The same pandemic forcing Spokane city leaders to pour millions of dollars into rental assistance is giving them pause before implementing new protections for tenants.
The Spokane City Council agreed to indefinitely delay a set of proposed protections for renters, citing the inability for advocates for landlords and tenants to meet in person during the pandemic.
The vote on Monday was the fourth time the council has delayed the proposal, which has evolved over the course of several months, but the first time it’s done so indefinitely.
Council President Breean Beggs, who first introduced a tenant protection proposal in 2019, said Monday that representatives for landlords and tenants have been unable to meet with a mediator in person because of COVID-19 restrictions.
Spokane County remains in Phase 2 of Gov. Jay Inslee’s reopening plan.
“We had hoped we would be into Phase 3 by now so we could meet in person with a facilitator who we’ve selected,” Beggs said. “We have not accomplished that work yet, which is disappointing, and I feel like we need to make it a higher priority, because housing is such a crisis right now.”
Terri Anderson, interim executive director of the Tenants Union of Washington State, told The Spokesman-Review in an email that she was “extremely disappointed” by the council’s delay.
Councilwoman Kate Burke, who has also taken a leading role in the negotiations, was the only council member to vote against tabling the proposal Monday. She acknowledged that the indefinite delay does not prohibit the council from taking the issue up again, but said she fears it sends a message that it is not a priority for the council.
“This is one of my biggest priorities,” Burke said. “If COVID has taught us anything, it’s really shown us how essential protections around renters are.”
Inslee issued, and subsequently extended, a moratorium on evictions in response to the economic collapse caused by COVID-19, but it’s set to expire this month. The city adopted an emergency declaration of its own, which has since expired, that also paused evictions earlier this year.
Burke urged the council to “stand up for what is right” and approve a “flat policy around keeping tenants in their homes.”
Beggs agreed that housing remains a crisis but said he was heartened that Inslee’s moratorium on evictions has made “most of it kind of moot.”
“We aren’t as far behind as we otherwise would be … we still need to get to work on getting it done,” Beggs said.
Steve Corker, president of the Landlord Association of the Inland Northwest, agreed.
“Most of us had thought it was a not a critical issue,” Corker said, noting the federal moratorium on evictions on tenants who are unable to pay rent because of a loss of income.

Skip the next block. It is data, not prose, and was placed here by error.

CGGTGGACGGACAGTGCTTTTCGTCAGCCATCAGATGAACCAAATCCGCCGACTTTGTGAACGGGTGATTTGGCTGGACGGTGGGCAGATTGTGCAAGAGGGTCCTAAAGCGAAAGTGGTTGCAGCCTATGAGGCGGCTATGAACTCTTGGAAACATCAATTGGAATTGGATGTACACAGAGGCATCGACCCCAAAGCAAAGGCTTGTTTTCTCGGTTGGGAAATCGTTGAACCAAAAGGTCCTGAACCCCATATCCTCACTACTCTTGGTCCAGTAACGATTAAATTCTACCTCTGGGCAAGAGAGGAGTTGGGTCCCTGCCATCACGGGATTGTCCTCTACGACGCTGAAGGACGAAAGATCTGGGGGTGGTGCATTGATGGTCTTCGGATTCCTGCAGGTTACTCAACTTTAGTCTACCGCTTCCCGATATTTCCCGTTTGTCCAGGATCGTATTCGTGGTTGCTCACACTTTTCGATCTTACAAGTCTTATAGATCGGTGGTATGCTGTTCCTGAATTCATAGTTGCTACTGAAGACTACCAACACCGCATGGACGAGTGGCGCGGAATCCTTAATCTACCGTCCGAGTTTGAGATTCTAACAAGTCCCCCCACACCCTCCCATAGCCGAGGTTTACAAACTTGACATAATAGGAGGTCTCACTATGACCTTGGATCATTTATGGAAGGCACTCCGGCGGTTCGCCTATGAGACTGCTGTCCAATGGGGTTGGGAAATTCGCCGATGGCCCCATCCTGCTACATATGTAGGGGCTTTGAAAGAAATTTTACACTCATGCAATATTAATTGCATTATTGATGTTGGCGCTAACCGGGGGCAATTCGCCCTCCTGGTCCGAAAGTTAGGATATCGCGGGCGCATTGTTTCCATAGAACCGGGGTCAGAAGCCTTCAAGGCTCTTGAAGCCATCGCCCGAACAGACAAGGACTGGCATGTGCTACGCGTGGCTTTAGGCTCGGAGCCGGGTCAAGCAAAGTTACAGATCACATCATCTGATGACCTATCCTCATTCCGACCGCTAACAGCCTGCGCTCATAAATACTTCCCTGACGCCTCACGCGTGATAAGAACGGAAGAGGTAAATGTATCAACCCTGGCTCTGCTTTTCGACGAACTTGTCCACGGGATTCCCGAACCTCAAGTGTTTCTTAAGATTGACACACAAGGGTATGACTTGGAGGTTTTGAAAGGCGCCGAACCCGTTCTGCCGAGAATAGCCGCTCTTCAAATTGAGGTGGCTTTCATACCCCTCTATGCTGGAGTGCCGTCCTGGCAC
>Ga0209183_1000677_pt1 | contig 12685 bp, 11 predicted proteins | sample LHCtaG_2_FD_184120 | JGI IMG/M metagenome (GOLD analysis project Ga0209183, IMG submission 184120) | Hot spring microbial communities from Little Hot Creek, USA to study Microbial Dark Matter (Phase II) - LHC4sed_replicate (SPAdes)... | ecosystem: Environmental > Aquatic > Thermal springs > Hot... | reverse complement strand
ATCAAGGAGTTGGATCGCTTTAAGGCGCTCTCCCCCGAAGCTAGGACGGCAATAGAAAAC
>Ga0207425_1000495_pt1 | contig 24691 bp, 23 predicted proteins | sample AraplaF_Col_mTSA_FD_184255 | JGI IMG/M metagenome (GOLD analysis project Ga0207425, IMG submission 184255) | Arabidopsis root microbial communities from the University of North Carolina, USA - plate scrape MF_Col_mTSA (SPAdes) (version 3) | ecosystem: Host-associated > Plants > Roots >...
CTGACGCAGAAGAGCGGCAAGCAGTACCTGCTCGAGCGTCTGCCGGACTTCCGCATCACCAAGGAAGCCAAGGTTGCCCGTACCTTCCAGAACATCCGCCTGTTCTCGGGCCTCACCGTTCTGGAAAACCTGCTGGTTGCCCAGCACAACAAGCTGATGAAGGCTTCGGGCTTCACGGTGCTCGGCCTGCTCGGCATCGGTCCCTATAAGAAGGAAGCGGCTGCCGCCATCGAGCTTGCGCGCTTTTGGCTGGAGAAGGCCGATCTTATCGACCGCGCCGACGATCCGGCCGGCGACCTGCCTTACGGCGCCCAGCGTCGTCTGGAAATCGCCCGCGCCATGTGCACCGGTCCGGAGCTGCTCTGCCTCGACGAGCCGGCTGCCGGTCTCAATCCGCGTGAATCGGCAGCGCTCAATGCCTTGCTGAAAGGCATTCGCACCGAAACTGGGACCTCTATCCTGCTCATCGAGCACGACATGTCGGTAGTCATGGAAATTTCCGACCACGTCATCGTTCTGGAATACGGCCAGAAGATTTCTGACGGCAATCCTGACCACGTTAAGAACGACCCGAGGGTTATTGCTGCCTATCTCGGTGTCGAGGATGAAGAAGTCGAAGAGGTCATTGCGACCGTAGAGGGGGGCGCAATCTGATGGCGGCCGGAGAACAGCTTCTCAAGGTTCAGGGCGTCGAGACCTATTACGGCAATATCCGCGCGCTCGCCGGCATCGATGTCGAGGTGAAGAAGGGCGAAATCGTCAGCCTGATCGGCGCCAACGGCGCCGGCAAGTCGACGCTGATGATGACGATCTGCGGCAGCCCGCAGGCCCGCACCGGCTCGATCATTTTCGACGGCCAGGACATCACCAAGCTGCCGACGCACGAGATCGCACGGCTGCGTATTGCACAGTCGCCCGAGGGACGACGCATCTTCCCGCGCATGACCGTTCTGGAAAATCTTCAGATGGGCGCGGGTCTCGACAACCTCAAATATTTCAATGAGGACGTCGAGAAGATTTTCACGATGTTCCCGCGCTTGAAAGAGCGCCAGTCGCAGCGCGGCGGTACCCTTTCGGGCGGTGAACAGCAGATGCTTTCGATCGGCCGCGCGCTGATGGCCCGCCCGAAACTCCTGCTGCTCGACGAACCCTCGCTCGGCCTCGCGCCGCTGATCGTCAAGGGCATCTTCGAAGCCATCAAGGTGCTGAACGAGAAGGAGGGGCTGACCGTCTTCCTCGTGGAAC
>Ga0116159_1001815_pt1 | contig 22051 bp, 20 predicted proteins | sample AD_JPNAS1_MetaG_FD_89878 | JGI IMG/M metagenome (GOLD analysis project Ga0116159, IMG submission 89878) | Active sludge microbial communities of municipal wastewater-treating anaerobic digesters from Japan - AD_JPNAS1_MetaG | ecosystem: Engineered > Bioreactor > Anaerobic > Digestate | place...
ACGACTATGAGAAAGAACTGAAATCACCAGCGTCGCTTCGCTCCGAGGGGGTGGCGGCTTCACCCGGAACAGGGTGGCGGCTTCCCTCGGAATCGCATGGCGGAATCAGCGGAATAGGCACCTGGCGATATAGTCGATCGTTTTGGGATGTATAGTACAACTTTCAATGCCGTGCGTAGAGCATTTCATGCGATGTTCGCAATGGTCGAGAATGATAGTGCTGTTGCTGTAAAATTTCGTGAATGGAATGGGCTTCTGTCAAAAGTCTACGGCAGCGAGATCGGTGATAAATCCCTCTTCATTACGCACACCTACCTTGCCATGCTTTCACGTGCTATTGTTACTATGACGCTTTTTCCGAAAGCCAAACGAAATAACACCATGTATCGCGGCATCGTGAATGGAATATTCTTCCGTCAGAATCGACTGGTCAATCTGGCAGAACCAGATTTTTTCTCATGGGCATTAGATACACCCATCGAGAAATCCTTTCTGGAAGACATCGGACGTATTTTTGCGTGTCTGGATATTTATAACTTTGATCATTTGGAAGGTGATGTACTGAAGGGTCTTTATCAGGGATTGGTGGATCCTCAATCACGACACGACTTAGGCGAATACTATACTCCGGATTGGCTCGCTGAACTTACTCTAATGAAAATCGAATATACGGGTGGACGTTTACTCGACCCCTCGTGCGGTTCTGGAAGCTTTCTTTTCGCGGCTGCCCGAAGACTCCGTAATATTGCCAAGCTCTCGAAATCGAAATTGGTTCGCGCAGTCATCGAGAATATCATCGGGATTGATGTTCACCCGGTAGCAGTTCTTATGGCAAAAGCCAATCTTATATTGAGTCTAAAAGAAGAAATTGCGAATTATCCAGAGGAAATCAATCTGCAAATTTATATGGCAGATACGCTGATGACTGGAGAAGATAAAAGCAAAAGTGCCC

It’s unclear what final form the city’s tenant protections proposal will take if and when it is reintroduced.
Beggs’ initial proposal was a suite of reforms that would have required landlords to cite one of several specific causes for evictions, restrict the type and amount of fees landlords can impose on tenants, and force landlords to pay a relocation fee if they raise rent beyond a certain amount.
Landlords rallied against the proposal and, fearing he did not have enough votes for its passage, Beggs agreed to hold off.
Although the pandemic has forced renters and landlords to lean on government assistance, the economic fallout has done little to ease the demand for housing in Spokane County.
What’s eventually introduced will likely differ from Beggs’ original proposal, following the negotiations between representatives for landlords and tenants.
The landlord-tenant group had continued to meet virtually through the pandemic but had not convened in several weeks, Beggs said. The group is attempting to construct a document that identifies issues, potential solutions to them and specific legal language to embed into city law.
“I’m hopeful that we’ll move forward and get the consensus necessary to get the votes necessary to pass these, but we have not reached (it) yet,” Beggs said.
The group agrees on many of the city’s housing problems, Anderson said, such as racial disparities in access to housing, poor housing conditions in many neighborhoods and that rent increases have displaced tenants.
“We agreed on most if not all of the problems,” Anderson said. “I have no idea if landlords and tenants agree on solutions because we have never gotten to that discussion.”
Councilwoman Karen Stratton said she shared Burke’s uneasiness about an indefinite delay but still supported it. She credited Burke for working toward a resolution and agreed the council needs to “step up and make a decision.”
However, Stratton said she would like the landlord-tenant group to reconvene first “so some of us know that work has been done, voices have been heard and we can move forward.”
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